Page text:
Frequently Asked Questions
Do COTA families typically have insurance?
Yes, COTA families typically have individual (private, Medicaid or Medicare) and/or family coverage (private only), and most COTA kids and young adults have been insured since birth.
If COTA families have insurance, why do they need help?
No insurance plan covers all transplant-related expenses, which are significant. Transplant costs vary tremendously based on a number of factors but can cost between $250,000 and more than $1 million. These costs do not include family needs including lodging, food and transportation during the transplant stay. Additionally, post-transplant medications and medical care costs often add up to more than $10,000 annually.
Most insurance providers require a family to pay an annual deductible that can exceed $10,000 and require a copayment for each visit to the doctor, clinic or for medical tests. Even the most comprehensive insurance plan may only cover 80% of the ‘normal and customary’ expenses incurred within a network of providers.
Very few transplant families have the resources to meet these tremendous financial demands. When faced with the burden of a child’s potentially fatal diagnosis, most families need help.
Why do families choose to raise funds for an organization like COTA?
When parents first hear a medical diagnosis for which a transplant is the only chance at survival, they are often told they are going to need a strong and supportive network of family and friends to help them not only emotionally, but also financially. Having assistance with transplant-related expenses eliminates a significant stress for families and allows them to focus on their patient’s medical and emotional needs.
While your natural instinct may be to provide financial support directly to the family, there are several reasons it is recommended that you support a qualified nonprofit, such as COTA.
- Money received directly from friends and family could be considered taxable income and jeopardize eligibility for government-based aid (Medicare, Medicaid and others). Support received from COTA is not considered income and typically does not affect eligibility for assistance programs.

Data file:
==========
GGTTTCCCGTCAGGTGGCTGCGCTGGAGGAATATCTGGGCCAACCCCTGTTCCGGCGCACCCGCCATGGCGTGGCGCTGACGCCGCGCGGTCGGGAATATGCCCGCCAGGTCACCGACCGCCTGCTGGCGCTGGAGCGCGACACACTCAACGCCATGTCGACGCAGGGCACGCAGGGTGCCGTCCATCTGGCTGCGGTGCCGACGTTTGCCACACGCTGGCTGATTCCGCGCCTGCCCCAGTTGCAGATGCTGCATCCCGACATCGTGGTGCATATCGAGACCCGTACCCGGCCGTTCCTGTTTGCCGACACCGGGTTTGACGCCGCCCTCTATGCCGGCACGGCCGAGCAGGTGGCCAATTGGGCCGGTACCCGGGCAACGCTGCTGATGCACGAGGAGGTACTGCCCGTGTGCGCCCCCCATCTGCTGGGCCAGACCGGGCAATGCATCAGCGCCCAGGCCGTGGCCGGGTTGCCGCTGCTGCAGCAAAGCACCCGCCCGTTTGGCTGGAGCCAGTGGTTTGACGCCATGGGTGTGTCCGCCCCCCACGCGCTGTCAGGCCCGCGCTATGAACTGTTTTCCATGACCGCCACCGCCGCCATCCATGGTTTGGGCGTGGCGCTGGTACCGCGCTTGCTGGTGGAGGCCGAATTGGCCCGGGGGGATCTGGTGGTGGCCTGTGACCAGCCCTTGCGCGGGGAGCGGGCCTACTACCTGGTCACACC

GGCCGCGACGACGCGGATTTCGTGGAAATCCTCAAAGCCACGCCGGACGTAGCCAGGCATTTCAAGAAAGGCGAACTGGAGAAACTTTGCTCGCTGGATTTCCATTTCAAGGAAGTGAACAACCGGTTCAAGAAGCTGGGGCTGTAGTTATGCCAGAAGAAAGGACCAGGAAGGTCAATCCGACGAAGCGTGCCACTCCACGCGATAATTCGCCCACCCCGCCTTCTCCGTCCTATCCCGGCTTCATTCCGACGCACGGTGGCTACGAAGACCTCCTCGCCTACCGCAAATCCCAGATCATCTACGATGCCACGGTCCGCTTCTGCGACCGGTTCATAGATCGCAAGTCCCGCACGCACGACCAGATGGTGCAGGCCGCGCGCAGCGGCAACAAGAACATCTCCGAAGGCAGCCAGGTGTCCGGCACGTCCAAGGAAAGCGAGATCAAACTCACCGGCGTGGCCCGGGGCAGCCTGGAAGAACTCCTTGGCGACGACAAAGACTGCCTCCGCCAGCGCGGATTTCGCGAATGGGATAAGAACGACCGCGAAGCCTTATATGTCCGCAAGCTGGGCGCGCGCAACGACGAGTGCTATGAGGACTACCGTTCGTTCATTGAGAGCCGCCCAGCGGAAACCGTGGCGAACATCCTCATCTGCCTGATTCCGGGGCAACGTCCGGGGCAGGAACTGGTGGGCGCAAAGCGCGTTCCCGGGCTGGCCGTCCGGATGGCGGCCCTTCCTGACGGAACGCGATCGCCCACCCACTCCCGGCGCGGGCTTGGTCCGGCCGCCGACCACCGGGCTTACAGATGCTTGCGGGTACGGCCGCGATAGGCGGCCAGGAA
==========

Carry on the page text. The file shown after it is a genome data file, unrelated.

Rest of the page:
- Gifts made to COTA are tax deductible to the fullest extent allowed by law.
- When you make a gift to COTA you can be certain that all funds are used only for transplant-related expenses, such as annual copayments, deductibles and medications.
Does COTA use funds raised in honor of a child or young adult for general operation?
No, COTA does not charge for its services and does not use any patient campaign fundraising proceeds for general operations. 100% of funds raised in honor of patients are used for transplant-related expenses.
How do COTA families receive financial help?
We have developed internal procedures to ensure funds granted to families are used for appropriate transplant-related expenses. Each family must follow COTA guidelines, which include providing appropriate documentation for all requests. We review the documentation and allocate funds to patient families or service providers.
How does COTA invest funds that are received?
Our Board of Directors has approved an investment policy that is a conservative approach to minimize risk, to preserve investment capital and meet the transplant-related expenses of our families as well as day-to-day operational needs.
Is COTA considered a reputable charity?
Most definitely! Guidestar, considered by those in philanthropy to be the gold standard for evaluating charitable organizations, has given COTA the Platinum Seal of Transparency, comparable to the Good Housekeeping Seal of Approval, that demonstrates our commitment to transparency.
We are an Accredited Charity with the Better Business Bureau and its Wise Giving Alliance. We have also received Charity Navigator’s 4-star rating for 10 consecutive years. Only 2% of charities rated have received the 4-star rating (Charity Navigator’s highest) in 10 consecutive years. This rating is given to not-for-profit organizations that practice exceptional fiscal responsibility and governance in fulfilling their mission.
What if COTA is not around in 10 years?
We began in 1986, and our Board of Directors and supporters are committed to ensuring sustainability long into the future. In the unlikely event that COTA would cease business operations, our corporate and legal structure ensures that remaining funds would be disbursed for qualified transplant-related services to COTA patients.